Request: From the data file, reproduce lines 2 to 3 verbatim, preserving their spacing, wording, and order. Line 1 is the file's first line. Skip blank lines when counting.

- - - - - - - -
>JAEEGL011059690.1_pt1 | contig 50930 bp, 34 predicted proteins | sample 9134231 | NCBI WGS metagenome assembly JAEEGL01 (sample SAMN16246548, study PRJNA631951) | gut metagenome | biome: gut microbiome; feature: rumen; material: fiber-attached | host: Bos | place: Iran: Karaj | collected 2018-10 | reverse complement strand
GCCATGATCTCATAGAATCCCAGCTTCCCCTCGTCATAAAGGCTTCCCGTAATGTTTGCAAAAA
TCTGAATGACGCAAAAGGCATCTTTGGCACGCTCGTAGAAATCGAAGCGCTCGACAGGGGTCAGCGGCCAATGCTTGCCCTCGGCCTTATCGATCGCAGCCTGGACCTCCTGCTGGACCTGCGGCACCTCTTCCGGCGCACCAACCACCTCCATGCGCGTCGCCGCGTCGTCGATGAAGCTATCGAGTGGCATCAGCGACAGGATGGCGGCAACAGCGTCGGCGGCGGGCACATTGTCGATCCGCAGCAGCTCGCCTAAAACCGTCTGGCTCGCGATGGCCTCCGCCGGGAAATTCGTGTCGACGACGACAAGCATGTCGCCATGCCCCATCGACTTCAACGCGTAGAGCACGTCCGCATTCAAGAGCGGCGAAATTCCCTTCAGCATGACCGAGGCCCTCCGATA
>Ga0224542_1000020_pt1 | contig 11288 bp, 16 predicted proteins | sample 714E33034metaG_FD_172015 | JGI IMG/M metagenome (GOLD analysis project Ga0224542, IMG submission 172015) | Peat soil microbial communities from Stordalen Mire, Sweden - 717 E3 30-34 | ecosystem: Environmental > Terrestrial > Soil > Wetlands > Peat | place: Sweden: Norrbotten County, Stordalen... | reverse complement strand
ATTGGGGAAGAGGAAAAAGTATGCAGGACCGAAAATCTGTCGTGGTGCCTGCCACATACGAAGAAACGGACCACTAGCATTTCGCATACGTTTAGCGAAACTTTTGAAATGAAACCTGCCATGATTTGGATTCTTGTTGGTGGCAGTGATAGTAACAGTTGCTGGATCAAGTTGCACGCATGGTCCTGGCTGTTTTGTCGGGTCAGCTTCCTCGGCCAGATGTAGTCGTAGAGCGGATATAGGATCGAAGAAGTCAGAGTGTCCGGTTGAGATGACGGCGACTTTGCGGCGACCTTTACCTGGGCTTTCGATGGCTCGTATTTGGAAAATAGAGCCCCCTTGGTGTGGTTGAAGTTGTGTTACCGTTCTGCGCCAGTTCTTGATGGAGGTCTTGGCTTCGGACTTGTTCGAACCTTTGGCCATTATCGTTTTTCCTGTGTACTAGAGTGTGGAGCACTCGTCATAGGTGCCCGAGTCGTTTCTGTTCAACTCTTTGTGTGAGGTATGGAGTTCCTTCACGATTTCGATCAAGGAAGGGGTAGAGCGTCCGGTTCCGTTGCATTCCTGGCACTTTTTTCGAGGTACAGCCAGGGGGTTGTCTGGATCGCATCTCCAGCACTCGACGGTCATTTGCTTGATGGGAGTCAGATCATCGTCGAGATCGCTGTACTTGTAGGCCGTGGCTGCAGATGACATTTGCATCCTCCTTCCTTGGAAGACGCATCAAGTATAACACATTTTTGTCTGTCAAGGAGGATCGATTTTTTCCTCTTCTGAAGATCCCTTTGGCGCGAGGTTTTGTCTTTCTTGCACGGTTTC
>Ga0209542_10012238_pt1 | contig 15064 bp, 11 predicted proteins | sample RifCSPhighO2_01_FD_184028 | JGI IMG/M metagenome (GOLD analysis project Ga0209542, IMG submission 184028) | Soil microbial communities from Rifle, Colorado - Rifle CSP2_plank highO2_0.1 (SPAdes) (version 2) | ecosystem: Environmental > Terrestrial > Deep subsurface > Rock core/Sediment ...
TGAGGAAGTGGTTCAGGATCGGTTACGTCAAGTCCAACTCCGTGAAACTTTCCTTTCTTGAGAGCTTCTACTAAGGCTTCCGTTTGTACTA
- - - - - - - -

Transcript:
GCCATGATCTCATAGAATCCCAGCTTCCCCTCGTCATAAAGGCTTCCCGTAATGTTTGCAAAAA
TCTGAATGACGCAAAAGGCATCTTTGGCACGCTCGTAGAAATCGAAGCGCTCGACAGGGGTCAGCGGCCAATGCTTGCCCTCGGCCTTATCGATCGCAGCCTGGACCTCCTGCTGGACCTGCGGCACCTCTTCCGGCGCACCAACCACCTCCATGCGCGTCGCCGCGTCGTCGATGAAGCTATCGAGTGGCATCAGCGACAGGATGGCGGCAACAGCGTCGGCGGCGGGCACATTGTCGATCCGCAGCAGCTCGCCTAAAACCGTCTGGCTCGCGATGGCCTCCGCCGGGAAATTCGTGTCGACGACGACAAGCATGTCGCCATGCCCCATCGACTTCAACGCGTAGAGCACGTCCGCATTCAAGAGCGGCGAAATTCCCTTCAGCATGACCGAGGCCCTCCGATA